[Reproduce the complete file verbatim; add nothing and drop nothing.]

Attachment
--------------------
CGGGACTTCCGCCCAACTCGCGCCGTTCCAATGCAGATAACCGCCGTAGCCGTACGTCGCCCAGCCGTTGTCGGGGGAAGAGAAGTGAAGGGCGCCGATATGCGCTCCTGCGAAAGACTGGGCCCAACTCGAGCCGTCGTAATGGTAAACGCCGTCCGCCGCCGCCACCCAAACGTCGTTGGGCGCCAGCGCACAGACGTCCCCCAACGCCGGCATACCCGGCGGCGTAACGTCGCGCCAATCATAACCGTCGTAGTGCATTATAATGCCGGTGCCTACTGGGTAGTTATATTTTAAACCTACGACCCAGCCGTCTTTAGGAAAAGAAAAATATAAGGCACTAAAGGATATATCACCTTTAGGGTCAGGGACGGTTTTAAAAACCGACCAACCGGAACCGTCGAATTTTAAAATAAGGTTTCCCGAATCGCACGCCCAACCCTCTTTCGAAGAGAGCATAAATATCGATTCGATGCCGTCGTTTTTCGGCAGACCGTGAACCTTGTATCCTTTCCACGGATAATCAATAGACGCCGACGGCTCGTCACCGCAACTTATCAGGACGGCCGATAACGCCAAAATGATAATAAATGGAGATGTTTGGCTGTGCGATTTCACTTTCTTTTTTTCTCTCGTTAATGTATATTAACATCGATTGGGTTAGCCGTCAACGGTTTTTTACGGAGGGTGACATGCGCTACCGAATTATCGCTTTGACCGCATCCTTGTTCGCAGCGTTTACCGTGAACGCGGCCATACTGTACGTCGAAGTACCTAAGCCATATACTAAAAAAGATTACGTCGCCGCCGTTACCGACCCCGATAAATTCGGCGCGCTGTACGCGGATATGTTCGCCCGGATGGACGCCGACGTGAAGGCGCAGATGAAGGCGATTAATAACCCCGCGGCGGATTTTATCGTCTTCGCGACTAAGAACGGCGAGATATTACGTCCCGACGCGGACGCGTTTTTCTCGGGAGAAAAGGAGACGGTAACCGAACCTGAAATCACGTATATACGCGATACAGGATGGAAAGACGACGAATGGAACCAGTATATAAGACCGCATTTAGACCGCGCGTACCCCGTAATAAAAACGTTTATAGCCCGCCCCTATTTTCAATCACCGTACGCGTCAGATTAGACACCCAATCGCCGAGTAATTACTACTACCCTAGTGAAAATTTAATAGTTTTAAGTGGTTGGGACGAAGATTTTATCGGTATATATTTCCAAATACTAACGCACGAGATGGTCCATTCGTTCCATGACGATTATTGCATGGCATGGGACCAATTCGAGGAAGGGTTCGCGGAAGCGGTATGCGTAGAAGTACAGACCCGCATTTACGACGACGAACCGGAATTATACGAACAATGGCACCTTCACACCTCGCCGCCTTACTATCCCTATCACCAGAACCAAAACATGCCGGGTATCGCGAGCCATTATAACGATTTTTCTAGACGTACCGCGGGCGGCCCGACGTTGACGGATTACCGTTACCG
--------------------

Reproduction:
CGGGACTTCCGCCCAACTCGCGCCGTTCCAATGCAGATAACCGCCGTAGCCGTACGTCGCCCAGCCGTTGTCGGGGGAAGAGAAGTGAAGGGCGCCGATATGCGCTCCTGCGAAAGACTGGGCCCAACTCGAGCCGTCGTAATGGTAAACGCCGTCCGCCGCCGCCACCCAAACGTCGTTGGGCGCCAGCGCACAGACGTCCCCCAACGCCGGCATACCCGGCGGCGTAACGTCGCGCCAATCATAACCGTCGTAGTGCATTATAATGCCGGTGCCTACTGGGTAGTTATATTTTAAACCTACGACCCAGCCGTCTTTAGGAAAAGAAAAATATAAGGCACTAAAGGATATATCACCTTTAGGGTCAGGGACGGTTTTAAAAACCGACCAACCGGAACCGTCGAATTTTAAAATAAGGTTTCCCGAATCGCACGCCCAACCCTCTTTCGAAGAGAGCATAAATATCGATTCGATGCCGTCGTTTTTCGGCAGACCGTGAACCTTGTATCCTTTCCACGGATAATCAATAGACGCCGACGGCTCGTCACCGCAACTTATCAGGACGGCCGATAACGCCAAAATGATAATAAATGGAGATGTTTGGCTGTGCGATTTCACTTTCTTTTTTTCTCTCGTTAATGTATATTAACATCGATTGGGTTAGCCGTCAACGGTTTTTTACGGAGGGTGACATGCGCTACCGAATTATCGCTTTGACCGCATCCTTGTTCGCAGCGTTTACCGTGAACGCGGCCATACTGTACGTCGAAGTACCTAAGCCATATACTAAAAAAGATTACGTCGCCGCCGTTACCGACCCCGATAAATTCGGCGCGCTGTACGCGGATATGTTCGCCCGGATGGACGCCGACGTGAAGGCGCAGATGAAGGCGATTAATAACCCCGCGGCGGATTTTATCGTCTTCGCGACTAAGAACGGCGAGATATTACGTCCCGACGCGGACGCGTTTTTCTCGGGAGAAAAGGAGACGGTAACCGAACCTGAAATCACGTATATACGCGATACAGGATGGAAAGACGACGAATGGAACCAGTATATAAGACCGCATTTAGACCGCGCGTACCCCGTAATAAAAACGTTTATAGCCCGCCCCTATTTTCAATCACCGTACGCGTCAGATTAGACACCCAATCGCCGAGTAATTACTACTACCCTAGTGAAAATTTAATAGTTTTAAGTGGTTGGGACGAAGATTTTATCGGTATATATTTCCAAATACTAACGCACGAGATGGTCCATTCGTTCCATGACGATTATTGCATGGCATGGGACCAATTCGAGGAAGGGTTCGCGGAAGCGGTATGCGTAGAAGTACAGACCCGCATTTACGACGACGAACCGGAATTATACGAACAATGGCACCTTCACACCTCGCCGCCTTACTATCCCTATCACCAGAACCAAAACATGCCGGGTATCGCGAGCCATTATAACGATTTTTCTAGACGTACCGCGGGCGGCCCGACGTTGACGGATTACCGTTACCG